Tuesday, October 23, 2007

Another Price Milestone: Price Per Square Foot Breeches the -20% Threshold

According to TrendGraphix's latest report [pdf], the average price paid per square foot in Sacramento County dropped to $203 in September, a 20.1% decrease from its peak in September 2005.



Here's a look at MLS inventory in the Sacramento (4-county) region. Inventory continues to expand on a year-over-year basis, according to TrendGraphix figures provided by the Sacramento Bee.

17 comments:

Rob Dawg said...

Price per square foot used to be Lockwood's faborite measure of the great and healthy Sacto market.

Diggin Deeper said...

It's no wonder we are continuing to see real estate prices fall. As the economy gets subprime's full impact in the coming months, prices should weaken even further. We've got a ways to go before we're sub $150 per sq. ft. but I do believe it's worth the wait to see where they end up.

Merrill posts $2.3 billion loss

http://news.yahoo.com/s/nm/20071024/bs_nm/merrilllynch_results_dc_6

"We are working to resolve the remaining impact from our positions," O'Neal said in a statement."

You mean there's more?

Merrill is just one, in long line of financials, taking big losses for the subprime mess. While most of these banks are saying they've taken the hit and there's blue sky ahead, Merrill appears a bit more honest on what's in store for the future. They're scratching their heads trying to figure out just how big these losses really are. For Citi, Bear Stearns, WaMu, BofA, JP Morgan, and others to say they're now clean is ludicrous and downright misleading to investors. They've been duped by greed and really can't know how bad the situation is until it's too late to react.

Diggin Deeper said...

And if Merrill's problems weren't enough:

Home sales plunge by 8 percent

http://news.yahoo.com/s/ap/20071024/ap_on_bi_ge/economy_10

"The weakness in sales translated into further pressure on prices. The median price — the point at which half the homes sold for more and half for less — fell to $211,700 in September, down by 4.2 percent from the sales price a year ago. It marked the 13th time out of the past 14 months that the year-over-year sales price has decreased."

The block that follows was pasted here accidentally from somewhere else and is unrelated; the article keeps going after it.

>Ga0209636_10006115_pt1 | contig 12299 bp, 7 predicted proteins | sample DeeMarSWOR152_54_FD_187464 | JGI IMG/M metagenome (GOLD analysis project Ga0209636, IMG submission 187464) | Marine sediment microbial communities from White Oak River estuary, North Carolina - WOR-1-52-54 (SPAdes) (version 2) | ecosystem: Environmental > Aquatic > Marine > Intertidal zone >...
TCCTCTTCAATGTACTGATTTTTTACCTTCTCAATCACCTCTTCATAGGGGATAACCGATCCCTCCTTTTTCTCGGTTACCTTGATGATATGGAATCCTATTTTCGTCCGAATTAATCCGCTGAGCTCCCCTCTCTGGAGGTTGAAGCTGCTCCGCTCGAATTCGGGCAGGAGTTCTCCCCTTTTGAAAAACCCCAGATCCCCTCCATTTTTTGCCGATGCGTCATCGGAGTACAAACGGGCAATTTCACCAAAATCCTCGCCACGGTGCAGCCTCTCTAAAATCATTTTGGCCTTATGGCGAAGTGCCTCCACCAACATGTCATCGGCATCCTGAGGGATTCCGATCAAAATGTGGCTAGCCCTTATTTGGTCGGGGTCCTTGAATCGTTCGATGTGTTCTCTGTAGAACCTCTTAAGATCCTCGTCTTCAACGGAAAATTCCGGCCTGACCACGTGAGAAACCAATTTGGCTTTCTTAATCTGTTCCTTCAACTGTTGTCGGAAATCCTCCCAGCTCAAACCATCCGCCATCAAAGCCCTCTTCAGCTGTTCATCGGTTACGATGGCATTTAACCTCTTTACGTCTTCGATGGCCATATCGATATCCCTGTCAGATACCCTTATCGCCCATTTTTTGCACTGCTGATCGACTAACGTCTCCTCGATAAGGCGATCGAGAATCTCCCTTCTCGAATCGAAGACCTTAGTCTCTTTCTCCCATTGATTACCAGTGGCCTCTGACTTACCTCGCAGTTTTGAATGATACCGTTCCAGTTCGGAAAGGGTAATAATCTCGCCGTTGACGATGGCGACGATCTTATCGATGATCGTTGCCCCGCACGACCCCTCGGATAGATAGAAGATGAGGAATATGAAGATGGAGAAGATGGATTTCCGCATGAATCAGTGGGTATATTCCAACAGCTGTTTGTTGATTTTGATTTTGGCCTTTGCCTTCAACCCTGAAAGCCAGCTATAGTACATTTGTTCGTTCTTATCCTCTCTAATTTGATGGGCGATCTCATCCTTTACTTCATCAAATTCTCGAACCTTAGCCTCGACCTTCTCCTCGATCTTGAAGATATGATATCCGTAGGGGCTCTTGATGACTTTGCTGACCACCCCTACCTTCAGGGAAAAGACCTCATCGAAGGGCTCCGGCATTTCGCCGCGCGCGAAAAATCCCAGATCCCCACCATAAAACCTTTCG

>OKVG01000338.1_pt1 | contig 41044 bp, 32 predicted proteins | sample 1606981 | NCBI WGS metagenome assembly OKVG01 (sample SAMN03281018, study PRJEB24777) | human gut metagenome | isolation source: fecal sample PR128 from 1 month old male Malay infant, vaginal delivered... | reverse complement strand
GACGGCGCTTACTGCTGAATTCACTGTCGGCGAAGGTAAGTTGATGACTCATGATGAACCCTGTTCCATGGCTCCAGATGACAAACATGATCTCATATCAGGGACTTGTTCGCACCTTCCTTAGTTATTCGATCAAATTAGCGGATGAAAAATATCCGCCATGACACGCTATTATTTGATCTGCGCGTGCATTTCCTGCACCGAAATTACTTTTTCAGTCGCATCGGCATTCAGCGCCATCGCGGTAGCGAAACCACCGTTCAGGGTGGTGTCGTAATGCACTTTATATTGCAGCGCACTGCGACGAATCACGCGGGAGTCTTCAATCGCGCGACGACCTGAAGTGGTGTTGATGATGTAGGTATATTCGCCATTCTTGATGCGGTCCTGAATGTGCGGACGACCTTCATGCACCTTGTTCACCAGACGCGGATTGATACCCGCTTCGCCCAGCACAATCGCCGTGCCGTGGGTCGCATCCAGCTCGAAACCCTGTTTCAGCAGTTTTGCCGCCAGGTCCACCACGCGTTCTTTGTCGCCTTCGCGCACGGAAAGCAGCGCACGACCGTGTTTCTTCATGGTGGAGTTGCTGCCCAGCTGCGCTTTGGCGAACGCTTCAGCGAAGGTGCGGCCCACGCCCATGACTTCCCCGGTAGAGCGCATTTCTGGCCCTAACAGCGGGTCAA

When the problem is widespread across all regions, how could one expect anything different from the Sacramento market?

All this is likely to lead us into a recession that further dampens demand. Prices are deteriorating rapidly and if we go "zero growth" with a contraction in jobs, prices will continue to roll over and head south.

Gwynster said...

Agent,

MLS #: 70076734 what's the story on this one?

Riding into work, I counted 3 homes with NOD looking forms on the front door. This is only one I found on the MLS.

If Davis is finally giving up the ghost, midtown east Sac, the parks etc are sure to be feeling pain as well.

smf said...

"If Davis is finally giving up the ghost, midtown east Sac, the parks etc are sure to be feeling pain as well."

Have you seen the 'sale pendings' for these areas. There are barely any, especially at the high end.

As my wife said, those who have the money are usually a lot more careful and are better informed about the current circumstances.

We 'could' have bought a $600K home with a conforming loan, and have affordable payments. But knowing the information, and where the market is headed, we have decided to wait.

Diggin Deeper said...

I wouldn't be surprized to see the inventory levels stall for a short while over the next couple of months. Why? The season itself should produce fewer listings giving the builders a chance to snag a few buyers at deep deep discounts. If we do see a drop in inventory it will bring out the realtors claiming another false bottom that buyers should entrap themselves in.

The banks are so wrapped up unravelling losses due to CDO failures and nonperforming inventory assets, a jumbo loan will be harder to come by. And that won't bode well for the "bullet proof" communities in the area.